05 March 2017

Am I innovative?

I get how innovation is defined as new and better but I am struggling to find a way that I can define what I do as innovative. I always thought that I was pretty innovative because I never conformed to anyone else's curriculum. I have always painstakingly designed my own curriculum because I felt as if simply following someone else's would not be me. I believe that in order for me to be the best teacher for my students, I have to be me.  I cannot be Mr. So-and-so. I always say that we all have different teaching styles and that's ok.  It doesn't make one way better or worse, just different.  I believe that being your true self and sharing your own passions in your teaching will make the connections you make with your students stronger and more authentic.

That said, I am struggling with the idea that although I may be doing things in a new and better way from how I previously did makes them innovative in my field.  Even though I feel like I am always looking for ways to be better and make my mark in my career, I have a hard time believe that I might be the only one to have come up with an idea.  I often feel as if there must  be other educators doing what I'm doing and that I'm not that  special. A good teacher, sure, but cutting edge- debatable.

Here's an idea that I had and really I just adapted from another activity that I found in a book. In learning a new language, communication is king.  To that end, it is important to offer the students opportunities to use their new language in an authentic way.  Meeting new people is inevitable and so often we have our students engage in a dialogue in which they ask each other's names, where they live, how old they are etc.  This is usually boring because in most cases, these kids have been together for years and so they know their names already, everyone is more or less the same age and they all live in the same town. Result = answers are all almost identical. I came across an activity in which students were given a worksheet with different people from different areas and had different ages. They had to pretend to be these people and simply fill in the worksheet.  Ok, so that was better because they had to pay more attention to names, ages and where people lived and it increased their vocabulary but it still seemed a little boring. What I did was tell the students that they were going to be given a new identity and had to meet and greet with everyone in the room. The worksheet didn't have as many different characters as students as I had, so I created additional ones. Each student was given a slip of paper with their new identity and was asked not to share the details until they were asked specific questions. They all had a worksheet with only names and then had to fill in the rest of the details as they "met" each other. This activity was a big hit.  After this informal meet-and-greet, I did the same activity in a formal setting so they would know how to interact in different social settings and I included different nationalities and professions to add to their vocabulary.  Can this be defined as innovative? On a personal level, I would say yes. But I'm not so convinced nobody else ever had this idea so I really don't know if I could take the credit.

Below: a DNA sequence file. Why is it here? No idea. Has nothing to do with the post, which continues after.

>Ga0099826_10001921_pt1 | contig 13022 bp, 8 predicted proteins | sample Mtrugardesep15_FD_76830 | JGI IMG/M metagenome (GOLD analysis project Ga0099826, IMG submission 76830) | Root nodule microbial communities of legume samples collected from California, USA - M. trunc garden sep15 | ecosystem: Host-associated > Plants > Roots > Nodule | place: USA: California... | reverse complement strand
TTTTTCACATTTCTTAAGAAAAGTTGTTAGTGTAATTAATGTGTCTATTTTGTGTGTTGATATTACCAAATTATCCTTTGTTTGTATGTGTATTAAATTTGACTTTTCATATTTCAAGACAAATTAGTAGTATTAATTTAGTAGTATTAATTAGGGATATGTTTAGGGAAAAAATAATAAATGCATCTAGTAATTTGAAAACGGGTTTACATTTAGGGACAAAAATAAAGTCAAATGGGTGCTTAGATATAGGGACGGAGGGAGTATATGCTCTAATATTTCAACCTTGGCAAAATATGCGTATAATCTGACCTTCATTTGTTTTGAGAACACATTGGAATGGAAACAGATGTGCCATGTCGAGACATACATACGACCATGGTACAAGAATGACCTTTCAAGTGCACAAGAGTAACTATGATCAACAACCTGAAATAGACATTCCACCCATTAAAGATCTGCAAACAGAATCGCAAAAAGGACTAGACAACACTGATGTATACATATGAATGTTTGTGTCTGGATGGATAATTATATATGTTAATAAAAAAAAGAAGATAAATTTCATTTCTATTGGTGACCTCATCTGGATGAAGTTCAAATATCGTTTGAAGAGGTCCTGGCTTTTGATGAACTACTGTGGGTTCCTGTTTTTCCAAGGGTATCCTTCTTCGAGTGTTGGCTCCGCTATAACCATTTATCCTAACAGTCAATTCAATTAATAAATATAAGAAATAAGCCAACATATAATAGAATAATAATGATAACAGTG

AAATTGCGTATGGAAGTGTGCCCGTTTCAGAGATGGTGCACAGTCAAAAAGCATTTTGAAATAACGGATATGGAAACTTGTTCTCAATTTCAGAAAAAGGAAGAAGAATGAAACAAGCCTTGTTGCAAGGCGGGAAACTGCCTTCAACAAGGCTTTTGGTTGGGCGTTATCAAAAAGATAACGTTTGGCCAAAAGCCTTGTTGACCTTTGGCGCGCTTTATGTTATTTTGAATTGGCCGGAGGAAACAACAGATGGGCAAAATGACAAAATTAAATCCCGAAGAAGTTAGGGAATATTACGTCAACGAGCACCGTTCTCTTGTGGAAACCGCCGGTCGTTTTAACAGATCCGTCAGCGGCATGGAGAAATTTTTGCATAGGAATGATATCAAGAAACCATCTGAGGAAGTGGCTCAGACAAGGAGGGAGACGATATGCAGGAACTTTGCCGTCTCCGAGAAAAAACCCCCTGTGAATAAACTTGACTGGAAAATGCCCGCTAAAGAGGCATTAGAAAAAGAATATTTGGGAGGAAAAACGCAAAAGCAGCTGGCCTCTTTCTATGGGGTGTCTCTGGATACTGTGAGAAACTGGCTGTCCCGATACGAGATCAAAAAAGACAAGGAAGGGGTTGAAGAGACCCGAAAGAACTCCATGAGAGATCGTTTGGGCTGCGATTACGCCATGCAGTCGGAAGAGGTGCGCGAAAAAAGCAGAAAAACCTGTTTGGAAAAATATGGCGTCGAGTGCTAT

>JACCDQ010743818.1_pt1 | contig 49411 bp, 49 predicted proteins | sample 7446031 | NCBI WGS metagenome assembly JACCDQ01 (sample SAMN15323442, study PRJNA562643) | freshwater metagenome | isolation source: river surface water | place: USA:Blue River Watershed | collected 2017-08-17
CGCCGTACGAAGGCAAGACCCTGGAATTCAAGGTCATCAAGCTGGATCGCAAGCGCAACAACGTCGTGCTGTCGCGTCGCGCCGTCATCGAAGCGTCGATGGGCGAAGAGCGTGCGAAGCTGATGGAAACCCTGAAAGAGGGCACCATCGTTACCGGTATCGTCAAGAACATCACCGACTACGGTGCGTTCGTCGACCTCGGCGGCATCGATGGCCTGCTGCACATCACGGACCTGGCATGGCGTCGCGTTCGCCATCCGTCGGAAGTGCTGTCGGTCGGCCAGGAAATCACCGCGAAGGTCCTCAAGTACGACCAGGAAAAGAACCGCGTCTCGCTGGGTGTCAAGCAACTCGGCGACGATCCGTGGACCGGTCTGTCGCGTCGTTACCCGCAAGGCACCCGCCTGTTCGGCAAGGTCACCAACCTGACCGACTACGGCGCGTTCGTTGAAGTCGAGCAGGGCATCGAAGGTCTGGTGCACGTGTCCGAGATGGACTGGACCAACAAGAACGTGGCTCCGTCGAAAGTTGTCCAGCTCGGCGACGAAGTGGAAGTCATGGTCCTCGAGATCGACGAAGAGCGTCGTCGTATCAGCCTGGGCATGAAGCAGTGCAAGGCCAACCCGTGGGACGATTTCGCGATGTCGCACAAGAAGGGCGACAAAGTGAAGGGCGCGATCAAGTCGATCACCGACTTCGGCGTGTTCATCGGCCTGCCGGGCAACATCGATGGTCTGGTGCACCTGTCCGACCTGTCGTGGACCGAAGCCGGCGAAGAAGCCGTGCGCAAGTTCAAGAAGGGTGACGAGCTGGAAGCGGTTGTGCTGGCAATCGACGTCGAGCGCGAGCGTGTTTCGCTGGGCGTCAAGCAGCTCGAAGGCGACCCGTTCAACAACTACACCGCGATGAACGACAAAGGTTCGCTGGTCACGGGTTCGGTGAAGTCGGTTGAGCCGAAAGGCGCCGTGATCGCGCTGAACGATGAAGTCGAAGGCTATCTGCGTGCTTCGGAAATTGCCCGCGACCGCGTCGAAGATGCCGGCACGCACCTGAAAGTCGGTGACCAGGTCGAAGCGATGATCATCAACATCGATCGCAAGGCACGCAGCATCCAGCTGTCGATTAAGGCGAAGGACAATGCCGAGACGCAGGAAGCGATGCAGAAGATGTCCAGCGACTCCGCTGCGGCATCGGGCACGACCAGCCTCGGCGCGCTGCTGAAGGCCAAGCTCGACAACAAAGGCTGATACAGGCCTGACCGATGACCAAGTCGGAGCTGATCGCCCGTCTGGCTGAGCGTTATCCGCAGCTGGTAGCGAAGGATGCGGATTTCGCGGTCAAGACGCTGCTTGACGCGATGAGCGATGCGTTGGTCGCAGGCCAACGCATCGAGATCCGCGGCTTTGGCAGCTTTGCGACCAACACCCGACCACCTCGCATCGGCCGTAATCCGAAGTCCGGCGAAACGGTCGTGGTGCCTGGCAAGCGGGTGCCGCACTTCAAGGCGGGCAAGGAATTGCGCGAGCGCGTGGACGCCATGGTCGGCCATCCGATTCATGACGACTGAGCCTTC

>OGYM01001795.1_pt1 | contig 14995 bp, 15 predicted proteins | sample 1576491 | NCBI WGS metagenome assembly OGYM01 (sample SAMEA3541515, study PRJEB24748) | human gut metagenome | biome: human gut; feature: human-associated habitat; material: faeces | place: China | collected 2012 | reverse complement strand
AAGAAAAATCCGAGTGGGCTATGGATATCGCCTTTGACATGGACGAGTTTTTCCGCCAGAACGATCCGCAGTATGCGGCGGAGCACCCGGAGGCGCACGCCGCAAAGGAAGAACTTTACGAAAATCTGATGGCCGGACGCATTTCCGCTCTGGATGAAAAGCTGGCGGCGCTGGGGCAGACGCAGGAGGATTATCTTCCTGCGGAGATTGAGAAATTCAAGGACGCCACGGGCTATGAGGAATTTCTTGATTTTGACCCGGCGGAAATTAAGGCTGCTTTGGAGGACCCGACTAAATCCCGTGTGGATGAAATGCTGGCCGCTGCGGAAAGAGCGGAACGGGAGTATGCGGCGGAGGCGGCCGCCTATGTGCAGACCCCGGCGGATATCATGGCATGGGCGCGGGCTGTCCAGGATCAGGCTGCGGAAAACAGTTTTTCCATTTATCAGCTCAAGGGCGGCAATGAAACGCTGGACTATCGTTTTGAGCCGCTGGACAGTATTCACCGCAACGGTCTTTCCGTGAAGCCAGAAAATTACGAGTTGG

Even though I may not feel like I can apply for membership in the Elite Innovator's club, I do feel that I do have many qualities of an Innovator's Mindset.  Some I think I can easily attribute to myself are:

1 - Empathetic - I think that I often put myself into my students' shoes because I always say that I wouldn't ask them to do something I wouldn't do myself.  I often offer examples of what I might be looking for, using previous student work and my own. I tell them to take my work and make it better because I know they can.

2 - Risk Taker -  I have many times thrown out an entire unit plan because something came up a class discussion or in the news that seemed to be more relevant to my students and so I rebuild a unit.  I will try anything at least once if I think my class can benefit from it. If it doesn't work out, it was only one day, my kids won't be ruined and it's not just a learning process for them!

3 - Networked - Although I have had some reservations about technology and social media, one of my classes a few years ago walked me through the whole set up process of Twitter and showed me how it worked and I have them to thank for all the educators I have connected with. It has proven to be an invaluable tool and I don't know what I'd do without it now.

4 - Reflective - This characteristic has served me well. Being able to look back on what worked, what tanked and what was ok but could have been great if I only did x,y, or z has helped me become more organized, more in tune with my students and most of all made me realize that I'm also human.

Can I claim Innovator status yet? Not sure. If we're being honest, the best I could say is maybe but I still have a ways to go.

1 comment:

  1. I love the reflection on your own practice. I feel that innovation exists on a continuum, and I also believe that technology isn't required for innovation. Each teacher is at their point A, and each teacher is trying to move to their point B. While you may not feel that what you did for you conversation activity is innovative, I would disagree. I remember the bland conversations with people I already knew in my Spanish class. This activity would have been so much more engaging!!! If you're doing what you do because it's better for kids, then you are on the path! Keep going, and keep reflecting on what works and how to keep innovating.

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